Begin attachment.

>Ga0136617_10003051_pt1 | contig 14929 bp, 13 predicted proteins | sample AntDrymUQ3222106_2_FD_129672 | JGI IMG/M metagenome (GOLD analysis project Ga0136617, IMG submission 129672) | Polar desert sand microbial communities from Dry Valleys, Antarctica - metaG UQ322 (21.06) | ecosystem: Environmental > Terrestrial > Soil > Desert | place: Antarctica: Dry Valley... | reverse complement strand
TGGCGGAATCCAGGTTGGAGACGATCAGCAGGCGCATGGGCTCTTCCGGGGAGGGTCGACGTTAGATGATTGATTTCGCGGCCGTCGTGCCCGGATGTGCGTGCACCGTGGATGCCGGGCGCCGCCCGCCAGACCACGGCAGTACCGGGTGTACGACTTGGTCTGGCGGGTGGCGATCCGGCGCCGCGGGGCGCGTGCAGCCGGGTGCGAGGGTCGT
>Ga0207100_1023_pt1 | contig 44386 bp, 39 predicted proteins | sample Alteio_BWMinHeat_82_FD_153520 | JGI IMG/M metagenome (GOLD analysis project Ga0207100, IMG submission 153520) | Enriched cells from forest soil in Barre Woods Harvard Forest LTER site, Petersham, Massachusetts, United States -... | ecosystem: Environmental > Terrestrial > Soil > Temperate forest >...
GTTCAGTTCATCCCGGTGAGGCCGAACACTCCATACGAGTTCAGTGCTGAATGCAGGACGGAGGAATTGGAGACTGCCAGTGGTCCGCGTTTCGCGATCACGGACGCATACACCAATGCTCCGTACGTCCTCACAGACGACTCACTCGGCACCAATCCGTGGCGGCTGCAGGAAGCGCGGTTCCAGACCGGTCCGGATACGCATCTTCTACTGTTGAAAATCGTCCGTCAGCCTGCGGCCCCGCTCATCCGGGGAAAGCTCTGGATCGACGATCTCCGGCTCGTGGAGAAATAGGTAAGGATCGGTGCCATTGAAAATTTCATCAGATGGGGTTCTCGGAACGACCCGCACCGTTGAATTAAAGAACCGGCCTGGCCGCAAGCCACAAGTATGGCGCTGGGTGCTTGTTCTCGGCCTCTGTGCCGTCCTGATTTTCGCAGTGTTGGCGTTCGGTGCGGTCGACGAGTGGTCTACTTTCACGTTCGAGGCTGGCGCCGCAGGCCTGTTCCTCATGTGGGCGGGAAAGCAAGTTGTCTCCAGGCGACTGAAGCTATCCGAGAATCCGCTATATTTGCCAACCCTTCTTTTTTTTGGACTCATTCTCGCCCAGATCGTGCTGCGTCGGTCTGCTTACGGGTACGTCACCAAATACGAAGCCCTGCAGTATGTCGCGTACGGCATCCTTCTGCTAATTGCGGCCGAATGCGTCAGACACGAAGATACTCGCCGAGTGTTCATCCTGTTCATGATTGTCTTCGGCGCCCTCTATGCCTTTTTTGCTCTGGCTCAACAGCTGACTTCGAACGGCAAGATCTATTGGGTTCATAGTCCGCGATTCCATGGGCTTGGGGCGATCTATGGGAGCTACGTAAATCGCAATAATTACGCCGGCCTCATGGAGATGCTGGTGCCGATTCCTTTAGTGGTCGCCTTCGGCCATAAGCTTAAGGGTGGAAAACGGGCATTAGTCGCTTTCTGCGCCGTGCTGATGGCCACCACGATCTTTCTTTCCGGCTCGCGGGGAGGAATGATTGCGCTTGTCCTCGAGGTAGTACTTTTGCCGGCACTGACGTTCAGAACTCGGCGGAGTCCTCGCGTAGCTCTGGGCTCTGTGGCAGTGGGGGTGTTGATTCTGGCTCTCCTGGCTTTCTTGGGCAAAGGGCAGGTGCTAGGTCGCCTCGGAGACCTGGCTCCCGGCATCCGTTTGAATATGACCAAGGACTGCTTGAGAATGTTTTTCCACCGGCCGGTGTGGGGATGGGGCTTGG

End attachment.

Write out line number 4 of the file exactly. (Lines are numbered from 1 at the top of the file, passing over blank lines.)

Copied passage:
GTTCAGTTCATCCCGGTGAGGCCGAACACTCCATACGAGTTCAGTGCTGAATGCAGGACGGAGGAATTGGAGACTGCCAGTGGTCCGCGTTTCGCGATCACGGACGCATACACCAATGCTCCGTACGTCCTCACAGACGACTCACTCGGCACCAATCCGTGGCGGCTGCAGGAAGCGCGGTTCCAGACCGGTCCGGATACGCATCTTCTACTGTTGAAAATCGTCCGTCAGCCTGCGGCCCCGCTCATCCGGGGAAAGCTCTGGATCGACGATCTCCGGCTCGTGGAGAAATAGGTAAGGATCGGTGCCATTGAAAATTTCATCAGATGGGGTTCTCGGAACGACCCGCACCGTTGAATTAAAGAACCGGCCTGGCCGCAAGCCACAAGTATGGCGCTGGGTGCTTGTTCTCGGCCTCTGTGCCGTCCTGATTTTCGCAGTGTTGGCGTTCGGTGCGGTCGACGAGTGGTCTACTTTCACGTTCGAGGCTGGCGCCGCAGGCCTGTTCCTCATGTGGGCGGGAAAGCAAGTTGTCTCCAGGCGACTGAAGCTATCCGAGAATCCGCTATATTTGCCAACCCTTCTTTTTTTTGGACTCATTCTCGCCCAGATCGTGCTGCGTCGGTCTGCTTACGGGTACGTCACCAAATACGAAGCCCTGCAGTATGTCGCGTACGGCATCCTTCTGCTAATTGCGGCCGAATGCGTCAGACACGAAGATACTCGCCGAGTGTTCATCCTGTTCATGATTGTCTTCGGCGCCCTCTATGCCTTTTTTGCTCTGGCTCAACAGCTGACTTCGAACGGCAAGATCTATTGGGTTCATAGTCCGCGATTCCATGGGCTTGGGGCGATCTATGGGAGCTACGTAAATCGCAATAATTACGCCGGCCTCATGGAGATGCTGGTGCCGATTCCTTTAGTGGTCGCCTTCGGCCATAAGCTTAAGGGTGGAAAACGGGCATTAGTCGCTTTCTGCGCCGTGCTGATGGCCACCACGATCTTTCTTTCCGGCTCGCGGGGAGGAATGATTGCGCTTGTCCTCGAGGTAGTACTTTTGCCGGCACTGACGTTCAGAACTCGGCGGAGTCCTCGCGTAGCTCTGGGCTCTGTGGCAGTGGGGGTGTTGATTCTGGCTCTCCTGGCTTTCTTGGGCAAAGGGCAGGTGCTAGGTCGCCTCGGAGACCTGGCTCCCGGCATCCGTTTGAATATGACCAAGGACTGCTTGAGAATGTTTTTCCACCGGCCGGTGTGGGGATGGGGCTTGG